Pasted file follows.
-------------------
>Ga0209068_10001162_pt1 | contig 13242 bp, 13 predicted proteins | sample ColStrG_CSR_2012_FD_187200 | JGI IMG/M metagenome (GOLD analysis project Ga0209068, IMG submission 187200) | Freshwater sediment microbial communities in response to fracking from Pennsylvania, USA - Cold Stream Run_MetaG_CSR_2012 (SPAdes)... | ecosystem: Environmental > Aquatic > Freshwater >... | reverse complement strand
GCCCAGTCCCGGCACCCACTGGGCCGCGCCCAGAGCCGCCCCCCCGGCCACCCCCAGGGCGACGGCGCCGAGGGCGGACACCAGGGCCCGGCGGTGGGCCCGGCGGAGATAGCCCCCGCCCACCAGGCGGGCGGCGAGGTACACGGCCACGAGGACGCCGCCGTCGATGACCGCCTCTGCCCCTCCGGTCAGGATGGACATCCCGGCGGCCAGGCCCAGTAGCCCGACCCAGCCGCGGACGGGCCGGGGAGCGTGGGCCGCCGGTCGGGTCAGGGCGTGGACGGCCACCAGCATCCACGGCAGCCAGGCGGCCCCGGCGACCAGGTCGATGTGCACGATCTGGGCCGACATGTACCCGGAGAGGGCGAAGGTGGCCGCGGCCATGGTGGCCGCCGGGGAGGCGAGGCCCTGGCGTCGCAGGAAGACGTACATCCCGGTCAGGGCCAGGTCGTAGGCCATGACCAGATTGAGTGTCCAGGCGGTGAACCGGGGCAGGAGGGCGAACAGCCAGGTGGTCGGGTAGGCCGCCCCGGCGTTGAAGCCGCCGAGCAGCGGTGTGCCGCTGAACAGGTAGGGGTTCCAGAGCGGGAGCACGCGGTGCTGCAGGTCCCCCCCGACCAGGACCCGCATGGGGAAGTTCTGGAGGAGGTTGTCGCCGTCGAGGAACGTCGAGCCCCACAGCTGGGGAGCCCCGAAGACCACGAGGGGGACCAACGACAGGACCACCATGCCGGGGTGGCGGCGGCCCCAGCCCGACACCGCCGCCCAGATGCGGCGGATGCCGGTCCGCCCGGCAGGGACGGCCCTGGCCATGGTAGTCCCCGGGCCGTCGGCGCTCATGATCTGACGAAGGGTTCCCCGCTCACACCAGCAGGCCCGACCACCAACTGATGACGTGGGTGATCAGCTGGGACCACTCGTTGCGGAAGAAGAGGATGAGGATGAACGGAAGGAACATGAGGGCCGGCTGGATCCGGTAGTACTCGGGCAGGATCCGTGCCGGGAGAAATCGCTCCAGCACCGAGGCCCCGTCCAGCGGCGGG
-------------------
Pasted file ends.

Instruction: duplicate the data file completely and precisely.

>Ga0209068_10001162_pt1 | contig 13242 bp, 13 predicted proteins | sample ColStrG_CSR_2012_FD_187200 | JGI IMG/M metagenome (GOLD analysis project Ga0209068, IMG submission 187200) | Freshwater sediment microbial communities in response to fracking from Pennsylvania, USA - Cold Stream Run_MetaG_CSR_2012 (SPAdes)... | ecosystem: Environmental > Aquatic > Freshwater >... | reverse complement strand
GCCCAGTCCCGGCACCCACTGGGCCGCGCCCAGAGCCGCCCCCCCGGCCACCCCCAGGGCGACGGCGCCGAGGGCGGACACCAGGGCCCGGCGGTGGGCCCGGCGGAGATAGCCCCCGCCCACCAGGCGGGCGGCGAGGTACACGGCCACGAGGACGCCGCCGTCGATGACCGCCTCTGCCCCTCCGGTCAGGATGGACATCCCGGCGGCCAGGCCCAGTAGCCCGACCCAGCCGCGGACGGGCCGGGGAGCGTGGGCCGCCGGTCGGGTCAGGGCGTGGACGGCCACCAGCATCCACGGCAGCCAGGCGGCCCCGGCGACCAGGTCGATGTGCACGATCTGGGCCGACATGTACCCGGAGAGGGCGAAGGTGGCCGCGGCCATGGTGGCCGCCGGGGAGGCGAGGCCCTGGCGTCGCAGGAAGACGTACATCCCGGTCAGGGCCAGGTCGTAGGCCATGACCAGATTGAGTGTCCAGGCGGTGAACCGGGGCAGGAGGGCGAACAGCCAGGTGGTCGGGTAGGCCGCCCCGGCGTTGAAGCCGCCGAGCAGCGGTGTGCCGCTGAACAGGTAGGGGTTCCAGAGCGGGAGCACGCGGTGCTGCAGGTCCCCCCCGACCAGGACCCGCATGGGGAAGTTCTGGAGGAGGTTGTCGCCGTCGAGGAACGTCGAGCCCCACAGCTGGGGAGCCCCGAAGACCACGAGGGGGACCAACGACAGGACCACCATGCCGGGGTGGCGGCGGCCCCAGCCCGACACCGCCGCCCAGATGCGGCGGATGCCGGTCCGCCCGGCAGGGACGGCCCTGGCCATGGTAGTCCCCGGGCCGTCGGCGCTCATGATCTGACGAAGGGTTCCCCGCTCACACCAGCAGGCCCGACCACCAACTGATGACGTGGGTGATCAGCTGGGACCACTCGTTGCGGAAGAAGAGGATGAGGATGAACGGAAGGAACATGAGGGCCGGCTGGATCCGGTAGTACTCGGGCAGGATCCGTGCCGGGAGAAATCGCTCCAGCACCGAGGCCCCGTCCAGCGGCGGG